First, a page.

By Tom Geoghegan
BBC News Magazine
As the prison population rises, more and more women are being locked up. Critics, however, believe women offenders should be treated differently from men and now the government has outlined plans to build female rehabilitation centres as an alternative to jail.
The fact the female prison population has nearly trebled in the last 10 years will be of little concern to some people. The punishment fits the crime, they may say.
But the government is investigating another option. Home Secretary Charles Clarke has just allocated £9m to build two new female rehabilitation centres, following two pioneering schemes in Glasgow and Worcester. Mr Clarke is concerned that locking up women breaks up families.
The new "community and support centres" will offer non-violent female offenders "one-stop shop" services for help with issues such as drug abuse, mental health, housing, childcare and domestic violence.
Campaigners say the rocketing numbers of women prisoners is a shocking story because most female offences are theft-related and the causes of female crime differ to male crime, so require a different response.
WOMEN IN PRISON
Female prison population 4,392 at March 2005, up 173% in 10 years
Male 70,857, up 50% for same period
16% of women in prison committed violent offences
50% report domestic violence, one-third childhood sexual abuse
5% of children of women prisoners are cared for at home by the father
Source: Prison Service, Women in Prison charity
For instance, they claim that half of women prisoners - far more than men - have suffered physical, sexual or mental abuse.
Sarah Campbell, 18, died in Styal Prison, Cheshire, in 2003 after taking a drugs overdose. She had 12 months left of her sentence for manslaughter, a crime which her mother Pauline says was partly driven by events in her childhood.
"Sarah was sexually abused when a child and this affected her self-esteem, which was as low as being almost non-existent. There were other factors too, but her card was marked from an early age."
Abused women use drugs and alcohol to blot it out and they need help and treatment, not jail, says Mrs Campbell.
'Tough on crime'
One in three women in prison attempts suicide, says Andrew Mackie of the Revolving Doors Agency, which campaigns for better provision in the criminal justice system for people with mental illness. The separation from children can lead to acute anxiety, despair and self-harm, he adds.
So why has the female prison population risen so quickly? Vera Baird MP claimed last year there was an "anti-feminist backlash" in the courts.
The Fawcett Society, where Charles Clarke made his announcement, says the single most common offence for which women are sentenced to prison is shoplifting and they are twice as likely to be sent to prison for this crime as 10 years ago.
Sarah Campbell took a drugs overdose in prison
"There's a 'tough on crime' message and a notion in the public arena that women are increasingly turning to violent crimes, with media stories about girl gangs," says senior policy officer Holly Dustin.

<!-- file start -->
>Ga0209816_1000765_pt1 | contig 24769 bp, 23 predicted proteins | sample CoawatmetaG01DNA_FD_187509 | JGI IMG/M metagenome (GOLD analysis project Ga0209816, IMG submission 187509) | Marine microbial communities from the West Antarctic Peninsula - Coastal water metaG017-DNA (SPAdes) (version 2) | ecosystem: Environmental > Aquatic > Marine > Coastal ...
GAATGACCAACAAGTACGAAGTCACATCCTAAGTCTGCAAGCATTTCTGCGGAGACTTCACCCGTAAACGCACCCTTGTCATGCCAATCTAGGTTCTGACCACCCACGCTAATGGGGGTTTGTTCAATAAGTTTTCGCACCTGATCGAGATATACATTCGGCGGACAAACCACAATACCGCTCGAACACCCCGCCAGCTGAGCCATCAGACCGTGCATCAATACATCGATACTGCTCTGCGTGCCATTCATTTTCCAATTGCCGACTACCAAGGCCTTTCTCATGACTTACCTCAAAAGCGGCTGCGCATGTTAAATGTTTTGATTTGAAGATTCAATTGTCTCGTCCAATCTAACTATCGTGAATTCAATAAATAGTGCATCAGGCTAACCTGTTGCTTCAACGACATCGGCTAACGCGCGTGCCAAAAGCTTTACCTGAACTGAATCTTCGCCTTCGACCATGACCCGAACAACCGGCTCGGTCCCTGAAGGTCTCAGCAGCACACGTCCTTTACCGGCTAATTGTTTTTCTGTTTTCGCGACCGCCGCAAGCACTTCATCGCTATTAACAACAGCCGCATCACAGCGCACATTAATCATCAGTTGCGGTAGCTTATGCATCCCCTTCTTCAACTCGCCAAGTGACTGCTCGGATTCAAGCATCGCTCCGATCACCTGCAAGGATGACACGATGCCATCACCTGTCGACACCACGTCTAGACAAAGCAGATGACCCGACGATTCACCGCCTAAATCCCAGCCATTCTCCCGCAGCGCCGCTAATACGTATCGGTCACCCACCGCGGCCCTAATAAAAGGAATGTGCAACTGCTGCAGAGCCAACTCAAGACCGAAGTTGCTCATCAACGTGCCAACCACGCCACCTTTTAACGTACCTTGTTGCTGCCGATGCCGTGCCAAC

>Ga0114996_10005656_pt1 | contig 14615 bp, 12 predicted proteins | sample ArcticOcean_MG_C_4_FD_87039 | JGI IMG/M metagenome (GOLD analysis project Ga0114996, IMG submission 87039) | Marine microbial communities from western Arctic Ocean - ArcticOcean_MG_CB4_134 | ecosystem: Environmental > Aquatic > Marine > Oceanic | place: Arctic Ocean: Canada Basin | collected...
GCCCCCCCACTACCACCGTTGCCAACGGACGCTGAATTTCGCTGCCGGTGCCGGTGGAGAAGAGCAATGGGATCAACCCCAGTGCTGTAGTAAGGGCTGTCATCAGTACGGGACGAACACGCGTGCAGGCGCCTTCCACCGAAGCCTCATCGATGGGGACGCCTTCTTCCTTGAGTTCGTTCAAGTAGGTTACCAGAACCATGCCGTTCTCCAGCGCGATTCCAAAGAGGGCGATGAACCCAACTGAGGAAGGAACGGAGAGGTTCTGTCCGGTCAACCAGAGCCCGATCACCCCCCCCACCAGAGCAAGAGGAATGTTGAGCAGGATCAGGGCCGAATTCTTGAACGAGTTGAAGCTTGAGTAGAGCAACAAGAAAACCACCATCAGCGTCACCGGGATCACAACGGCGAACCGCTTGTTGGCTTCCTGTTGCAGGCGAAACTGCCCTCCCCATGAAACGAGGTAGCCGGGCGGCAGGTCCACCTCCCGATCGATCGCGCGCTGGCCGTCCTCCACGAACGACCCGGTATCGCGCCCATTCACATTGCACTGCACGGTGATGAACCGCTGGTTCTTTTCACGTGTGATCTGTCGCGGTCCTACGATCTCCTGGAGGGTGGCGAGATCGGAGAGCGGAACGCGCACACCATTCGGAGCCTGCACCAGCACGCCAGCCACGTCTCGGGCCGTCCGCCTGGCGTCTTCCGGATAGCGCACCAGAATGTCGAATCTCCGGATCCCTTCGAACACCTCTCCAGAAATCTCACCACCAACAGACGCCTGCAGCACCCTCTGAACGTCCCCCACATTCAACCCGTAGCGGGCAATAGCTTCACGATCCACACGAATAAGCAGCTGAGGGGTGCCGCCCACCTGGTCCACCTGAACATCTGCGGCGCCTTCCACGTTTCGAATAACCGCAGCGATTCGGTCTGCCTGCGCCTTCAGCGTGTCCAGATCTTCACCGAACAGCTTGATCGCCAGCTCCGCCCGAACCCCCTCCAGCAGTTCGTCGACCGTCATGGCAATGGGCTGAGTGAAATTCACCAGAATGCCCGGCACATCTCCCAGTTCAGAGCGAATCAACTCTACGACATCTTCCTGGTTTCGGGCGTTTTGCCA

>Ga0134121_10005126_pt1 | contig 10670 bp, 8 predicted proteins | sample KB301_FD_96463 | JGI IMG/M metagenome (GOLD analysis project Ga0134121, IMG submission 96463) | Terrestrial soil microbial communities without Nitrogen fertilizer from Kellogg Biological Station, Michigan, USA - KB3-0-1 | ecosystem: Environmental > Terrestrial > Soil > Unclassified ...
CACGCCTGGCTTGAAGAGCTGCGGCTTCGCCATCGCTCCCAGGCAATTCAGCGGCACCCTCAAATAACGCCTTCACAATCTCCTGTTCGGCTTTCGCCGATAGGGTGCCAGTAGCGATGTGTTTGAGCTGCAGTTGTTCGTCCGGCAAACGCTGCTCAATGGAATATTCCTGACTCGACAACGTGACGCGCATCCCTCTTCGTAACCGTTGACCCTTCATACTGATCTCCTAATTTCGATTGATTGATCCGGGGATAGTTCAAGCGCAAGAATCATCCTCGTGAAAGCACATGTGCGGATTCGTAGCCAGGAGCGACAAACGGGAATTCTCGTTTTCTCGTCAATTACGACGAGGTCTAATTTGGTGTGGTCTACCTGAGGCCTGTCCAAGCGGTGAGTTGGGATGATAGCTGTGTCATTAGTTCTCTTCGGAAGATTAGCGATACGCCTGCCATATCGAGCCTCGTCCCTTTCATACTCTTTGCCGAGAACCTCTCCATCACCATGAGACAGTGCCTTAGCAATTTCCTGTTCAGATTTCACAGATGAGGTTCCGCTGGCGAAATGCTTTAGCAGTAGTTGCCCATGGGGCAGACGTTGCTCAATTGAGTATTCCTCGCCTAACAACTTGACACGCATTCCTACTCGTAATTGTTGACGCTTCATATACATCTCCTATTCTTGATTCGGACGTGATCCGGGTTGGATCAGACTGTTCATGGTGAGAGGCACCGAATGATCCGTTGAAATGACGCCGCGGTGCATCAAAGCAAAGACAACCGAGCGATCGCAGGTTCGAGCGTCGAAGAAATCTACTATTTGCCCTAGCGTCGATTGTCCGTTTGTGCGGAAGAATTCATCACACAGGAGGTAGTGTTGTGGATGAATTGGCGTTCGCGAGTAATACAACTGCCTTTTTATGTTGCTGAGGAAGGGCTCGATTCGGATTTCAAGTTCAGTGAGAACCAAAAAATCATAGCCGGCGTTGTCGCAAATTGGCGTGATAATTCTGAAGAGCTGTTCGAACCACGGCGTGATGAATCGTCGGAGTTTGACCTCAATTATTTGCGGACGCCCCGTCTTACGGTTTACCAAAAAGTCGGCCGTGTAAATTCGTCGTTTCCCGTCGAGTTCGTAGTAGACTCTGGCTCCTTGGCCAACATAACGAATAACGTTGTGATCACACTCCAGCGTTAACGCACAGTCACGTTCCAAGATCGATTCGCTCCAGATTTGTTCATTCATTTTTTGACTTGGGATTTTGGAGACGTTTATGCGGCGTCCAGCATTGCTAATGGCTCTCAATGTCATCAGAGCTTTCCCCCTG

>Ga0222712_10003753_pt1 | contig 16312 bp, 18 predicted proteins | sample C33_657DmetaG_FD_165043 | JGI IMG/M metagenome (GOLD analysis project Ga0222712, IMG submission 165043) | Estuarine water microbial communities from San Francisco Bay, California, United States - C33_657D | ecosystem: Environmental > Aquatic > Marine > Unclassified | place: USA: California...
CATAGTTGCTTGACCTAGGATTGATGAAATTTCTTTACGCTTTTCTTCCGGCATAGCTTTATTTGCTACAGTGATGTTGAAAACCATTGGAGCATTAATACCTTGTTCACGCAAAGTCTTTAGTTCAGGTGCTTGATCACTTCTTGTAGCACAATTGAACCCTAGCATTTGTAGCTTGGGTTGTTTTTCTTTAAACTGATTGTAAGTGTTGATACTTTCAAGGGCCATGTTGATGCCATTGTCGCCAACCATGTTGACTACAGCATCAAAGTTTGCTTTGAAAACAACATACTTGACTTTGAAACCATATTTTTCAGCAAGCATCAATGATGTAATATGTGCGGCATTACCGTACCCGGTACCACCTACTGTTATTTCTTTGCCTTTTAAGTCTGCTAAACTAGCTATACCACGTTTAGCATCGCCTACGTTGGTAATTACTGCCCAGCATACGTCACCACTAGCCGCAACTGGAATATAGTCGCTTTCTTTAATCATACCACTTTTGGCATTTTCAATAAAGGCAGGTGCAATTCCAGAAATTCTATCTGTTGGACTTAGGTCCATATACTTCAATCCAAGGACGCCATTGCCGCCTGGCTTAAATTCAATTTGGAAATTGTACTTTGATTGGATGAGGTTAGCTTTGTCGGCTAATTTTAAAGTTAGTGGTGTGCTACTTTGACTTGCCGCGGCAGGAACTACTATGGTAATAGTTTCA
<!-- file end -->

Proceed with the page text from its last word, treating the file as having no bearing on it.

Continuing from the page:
"But the fact is women offending patterns are not getting significantly worse, and not related to the number of women in prison."
Some evidence suggests women also suffer from harsher sentences if they don't appear vulnerable in court, she adds.
Does this mean putting women's needs ahead of men's?
"We're not asking for them to be treated better but appropriately," says Ms Dustin.
That's not a view shared by everyone, including Norman Brennan, founder of the Victims of Crime Trust. "There's more women in jail than ever in this country because more women are committing more violent, serious and persistent crimes.
"It's nonsense to say there's too many women in prison. Judges and magistrates already bend over backwards not to send women to prison, so the prison population should actually be higher.
"I've no problem with people being rehabilitated but a number of women are so hardened to crime they, just like men, see it as no more than a short respite."
Any history of abuse is already taken into account in pre-sentence reports, he says.
The home secretary disagrees and believes the solution may lie in Glasgow, where a project called 218 Time Out is regarded as a model in dealing with women offenders. The two new centres, in unnamed locations in England and Wales, may be run along similar lines.
218 Time Out receives referrals from courts, social workers and police across the country. It works as an alternative to prison and combines a detox facility, residential unit and day programmes, to reduce re-offending and drug abuse.
The first of its kind in the UK when set up last year, it advises offenders on housing, childcare, benefits, drug use, interpersonal communications and self-esteem. The women are usually convicted of non-violent crimes, but some have attempted murder under provocation.
"Usually by the end of the second programme they've stopped re-offending," says service manager Sophia Young. "There seems to be a serious problem in England with re-offending and suicide rates, all the problems that we had and we're trying to address here."